After international summits end, there is always a collective sigh of relief. So it was with the NATO meeting in Wales that ended on September 5.

All NATO leaders got something out of the Euro-Atlantic gathering, even if it wasn’t what they had wanted during the run-up to the summit. There were reassurances for NATO’s Eastern European members and promises of technical assistance to Ukraine and of closer cooperation with Georgia, Moldova, Montenegro, and Macedonia. And there were pledges from a group of allies to support Washington in dealing with the rapid advance of the Islamic State (IS).

Behind the headlines, the NATO summit established three fundamental trends that will shape the alliance’s future. That future is not a particularly rosy one, but it’s the reality that NATO has to deal with.

Judy Dempsey
Dempsey is a nonresident senior fellow at Carnegie Europe and editor in chief of Strategic Europe.
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First, there will be no military presence to support Ukraine or to deal with IS. Second, NATO is turning into coalitions of the willing. Third, European nations have again been let off the hook when it comes to defense spending.

NATO members have had enough of putting boots on the ground. Publics on both sides of the Atlantic have had enough of war, even though recent opinion polls show that Europeans and Americans share concerns about the belligerence of both Russia and IS.

Yet if anyone believes that drones or air strikes will be sufficient to deal with the jihadists currently ravaging Iraq and Syria, they are mistaken. These conflicts require military action. Civilians are in dire need of protection.

For now, NATO has also ruled out any kind of collective military role in either Ukraine or Iraq and Syria. That’s not just because alliance members lack a shared perception of threats. It’s also because allies are divided over the use of force and what it would achieve.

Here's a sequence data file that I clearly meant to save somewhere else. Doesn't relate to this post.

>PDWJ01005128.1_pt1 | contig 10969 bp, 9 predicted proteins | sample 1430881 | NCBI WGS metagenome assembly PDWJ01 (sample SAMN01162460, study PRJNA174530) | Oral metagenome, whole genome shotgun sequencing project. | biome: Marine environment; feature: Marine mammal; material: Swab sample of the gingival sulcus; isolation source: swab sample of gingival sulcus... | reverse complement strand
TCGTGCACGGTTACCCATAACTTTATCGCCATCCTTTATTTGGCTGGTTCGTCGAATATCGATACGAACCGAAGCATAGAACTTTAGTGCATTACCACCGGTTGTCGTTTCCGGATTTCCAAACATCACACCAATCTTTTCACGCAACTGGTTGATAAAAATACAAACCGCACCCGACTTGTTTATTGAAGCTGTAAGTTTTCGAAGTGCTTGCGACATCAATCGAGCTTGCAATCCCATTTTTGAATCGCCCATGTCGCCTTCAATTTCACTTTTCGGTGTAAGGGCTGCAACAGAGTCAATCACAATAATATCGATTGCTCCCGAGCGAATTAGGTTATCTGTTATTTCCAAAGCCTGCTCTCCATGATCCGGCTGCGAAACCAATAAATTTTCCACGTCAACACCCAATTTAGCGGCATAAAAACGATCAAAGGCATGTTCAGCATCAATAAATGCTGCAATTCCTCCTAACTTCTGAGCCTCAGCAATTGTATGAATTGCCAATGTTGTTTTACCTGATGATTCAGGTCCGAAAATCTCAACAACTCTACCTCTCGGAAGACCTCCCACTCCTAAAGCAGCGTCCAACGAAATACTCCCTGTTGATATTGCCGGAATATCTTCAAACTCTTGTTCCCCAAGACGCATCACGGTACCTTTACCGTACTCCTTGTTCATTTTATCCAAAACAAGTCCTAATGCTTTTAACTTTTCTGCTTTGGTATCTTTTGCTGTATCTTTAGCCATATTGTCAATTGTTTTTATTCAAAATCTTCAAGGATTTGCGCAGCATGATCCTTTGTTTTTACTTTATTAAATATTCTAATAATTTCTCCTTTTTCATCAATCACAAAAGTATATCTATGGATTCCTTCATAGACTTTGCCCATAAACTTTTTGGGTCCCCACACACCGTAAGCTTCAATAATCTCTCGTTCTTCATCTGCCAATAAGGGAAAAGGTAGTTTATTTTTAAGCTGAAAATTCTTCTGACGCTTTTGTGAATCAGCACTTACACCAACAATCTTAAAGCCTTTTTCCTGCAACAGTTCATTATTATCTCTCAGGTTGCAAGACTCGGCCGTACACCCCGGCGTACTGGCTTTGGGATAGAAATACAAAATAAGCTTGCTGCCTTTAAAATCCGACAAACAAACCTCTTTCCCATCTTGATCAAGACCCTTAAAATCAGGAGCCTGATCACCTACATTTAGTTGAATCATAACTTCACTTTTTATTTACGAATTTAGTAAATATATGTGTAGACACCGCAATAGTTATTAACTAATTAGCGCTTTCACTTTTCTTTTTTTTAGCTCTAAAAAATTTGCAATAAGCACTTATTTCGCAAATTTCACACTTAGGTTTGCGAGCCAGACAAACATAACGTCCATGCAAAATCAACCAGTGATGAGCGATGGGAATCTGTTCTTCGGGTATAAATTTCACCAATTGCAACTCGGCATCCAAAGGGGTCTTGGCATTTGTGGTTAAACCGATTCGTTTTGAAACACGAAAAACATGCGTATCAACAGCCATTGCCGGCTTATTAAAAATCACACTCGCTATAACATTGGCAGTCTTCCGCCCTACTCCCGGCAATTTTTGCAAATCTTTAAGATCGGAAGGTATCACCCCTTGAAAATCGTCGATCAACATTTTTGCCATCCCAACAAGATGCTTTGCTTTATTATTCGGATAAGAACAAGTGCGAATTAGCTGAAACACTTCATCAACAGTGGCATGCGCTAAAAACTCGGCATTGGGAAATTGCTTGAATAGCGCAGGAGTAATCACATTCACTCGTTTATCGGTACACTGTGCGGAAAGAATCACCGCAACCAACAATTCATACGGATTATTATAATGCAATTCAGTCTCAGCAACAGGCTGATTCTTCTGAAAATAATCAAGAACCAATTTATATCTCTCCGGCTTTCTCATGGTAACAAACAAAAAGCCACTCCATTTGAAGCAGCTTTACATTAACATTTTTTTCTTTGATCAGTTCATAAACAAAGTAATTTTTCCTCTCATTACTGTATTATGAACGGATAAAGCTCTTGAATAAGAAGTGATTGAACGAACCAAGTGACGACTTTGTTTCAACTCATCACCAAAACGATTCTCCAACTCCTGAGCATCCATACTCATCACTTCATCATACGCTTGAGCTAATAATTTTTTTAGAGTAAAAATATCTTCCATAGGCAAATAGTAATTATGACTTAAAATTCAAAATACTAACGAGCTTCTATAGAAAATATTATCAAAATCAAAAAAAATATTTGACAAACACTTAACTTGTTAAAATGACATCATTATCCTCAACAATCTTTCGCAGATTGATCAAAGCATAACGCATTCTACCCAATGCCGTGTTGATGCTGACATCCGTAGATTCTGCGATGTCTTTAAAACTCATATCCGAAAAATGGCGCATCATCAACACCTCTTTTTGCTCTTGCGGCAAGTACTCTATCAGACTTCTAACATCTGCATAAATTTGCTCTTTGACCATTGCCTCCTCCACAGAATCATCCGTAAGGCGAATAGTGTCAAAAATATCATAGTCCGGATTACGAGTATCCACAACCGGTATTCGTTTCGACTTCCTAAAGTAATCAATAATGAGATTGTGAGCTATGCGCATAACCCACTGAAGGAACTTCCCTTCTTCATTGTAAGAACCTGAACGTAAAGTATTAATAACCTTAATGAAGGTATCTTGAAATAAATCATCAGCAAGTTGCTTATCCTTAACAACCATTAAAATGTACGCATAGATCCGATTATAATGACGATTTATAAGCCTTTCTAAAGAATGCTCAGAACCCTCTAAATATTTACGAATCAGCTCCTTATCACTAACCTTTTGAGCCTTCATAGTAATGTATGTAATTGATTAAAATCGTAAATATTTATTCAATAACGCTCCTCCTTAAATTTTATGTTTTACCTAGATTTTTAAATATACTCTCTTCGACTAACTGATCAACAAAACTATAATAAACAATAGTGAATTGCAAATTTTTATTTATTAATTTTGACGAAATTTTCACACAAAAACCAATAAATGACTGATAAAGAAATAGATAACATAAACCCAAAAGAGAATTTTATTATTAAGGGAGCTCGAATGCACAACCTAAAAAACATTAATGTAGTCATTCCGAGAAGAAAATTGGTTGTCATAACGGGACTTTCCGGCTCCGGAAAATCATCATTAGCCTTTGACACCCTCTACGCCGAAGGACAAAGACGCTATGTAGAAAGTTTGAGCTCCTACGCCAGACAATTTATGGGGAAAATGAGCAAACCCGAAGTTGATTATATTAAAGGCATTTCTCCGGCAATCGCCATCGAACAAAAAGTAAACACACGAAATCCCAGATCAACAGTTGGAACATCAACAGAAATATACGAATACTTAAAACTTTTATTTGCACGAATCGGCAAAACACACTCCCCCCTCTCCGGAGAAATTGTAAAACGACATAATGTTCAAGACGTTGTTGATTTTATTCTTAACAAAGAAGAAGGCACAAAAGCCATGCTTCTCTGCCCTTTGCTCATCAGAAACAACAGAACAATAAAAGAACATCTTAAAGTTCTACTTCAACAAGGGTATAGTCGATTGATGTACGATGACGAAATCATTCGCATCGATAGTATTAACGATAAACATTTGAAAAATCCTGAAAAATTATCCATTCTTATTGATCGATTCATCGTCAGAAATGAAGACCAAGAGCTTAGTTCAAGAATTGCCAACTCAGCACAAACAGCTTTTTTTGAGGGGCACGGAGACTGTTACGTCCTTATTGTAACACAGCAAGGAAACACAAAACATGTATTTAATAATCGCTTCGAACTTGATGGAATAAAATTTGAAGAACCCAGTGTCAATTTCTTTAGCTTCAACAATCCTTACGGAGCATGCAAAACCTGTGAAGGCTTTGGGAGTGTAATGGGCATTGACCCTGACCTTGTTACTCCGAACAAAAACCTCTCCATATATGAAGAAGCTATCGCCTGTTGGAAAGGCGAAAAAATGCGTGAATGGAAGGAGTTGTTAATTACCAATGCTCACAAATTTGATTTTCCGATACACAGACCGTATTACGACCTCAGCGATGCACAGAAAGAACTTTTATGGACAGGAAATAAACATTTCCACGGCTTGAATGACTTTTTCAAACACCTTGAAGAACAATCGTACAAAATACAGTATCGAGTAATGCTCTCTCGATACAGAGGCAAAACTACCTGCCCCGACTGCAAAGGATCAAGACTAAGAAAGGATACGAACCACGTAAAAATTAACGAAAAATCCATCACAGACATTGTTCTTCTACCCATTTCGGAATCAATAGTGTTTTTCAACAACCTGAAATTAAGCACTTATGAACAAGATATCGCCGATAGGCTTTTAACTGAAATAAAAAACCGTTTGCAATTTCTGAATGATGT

Those divisions are a big problem for NATO. The alliance’s 2011 bombing campaign in Libya was, in hindsight, a disaster because allies could not agree on any follow-up to support the country after the end of the campaign. Britain and France, which led the military mission under a NATO flag, failed to take on board the lessons of the U.S.-led intervention in Iraq.

At the NATO summit in Wales, one high-ranking alliance diplomat, who understandably had to go off the record, said that the organization was in denial over Libya. Given the persistent unrest in Iraq and Afghanistan, it is no wonder that there are questions about the effectiveness of using force without putting in place any contingencies for the day after.

That aside, the Wales summit also showed how NATO is turning itself into coalitions of the willing. In practice, that means that clusters of allies and non-NATO countries will support the alliance’s Eastern European members. The same approach will go for dealing with the Islamic State. In short, the time when NATO thought and acted as one collective organization is over.

Given the alliance’s structures, values, and members, NATO should accept that it is a valuable toolbox into which coalitions of the willing can dip. If that is indeed how the organization sees itself, then NATO’s incoming secretary general could make a big attempt to increase its pool of common assets. In that way, those NATO countries that join coalitions of the willing will not always have to pick up the costs themselves.

That might square the circle of how to accommodate NATO’s 28 national defense policies. If some countries do not want to be part of a mission, then those that do should have access to more shared assets. That could lead to more burden sharing inside NATO and decrease the resentment from those countries involved in missions that believe that nonparticipants are getting a free ride.

As for the question of defense spending, NATO countries made a weak pledge at their summit to raise expenditure toward 2 percent of their GDP within a decade, but nothing close to the firm and immediate commitment that outgoing Secretary General Anders Fogh Rasmussen had asked for.

It is true that Europe’s economies are not in good shape. That makes it difficult for governments to justify spending more on defense, even though Europe is threatened by the crises in eastern Ukraine and the Middle East. The reluctance of European countries to boost their defense budgets shows once again that they still expect the United States to carry the can.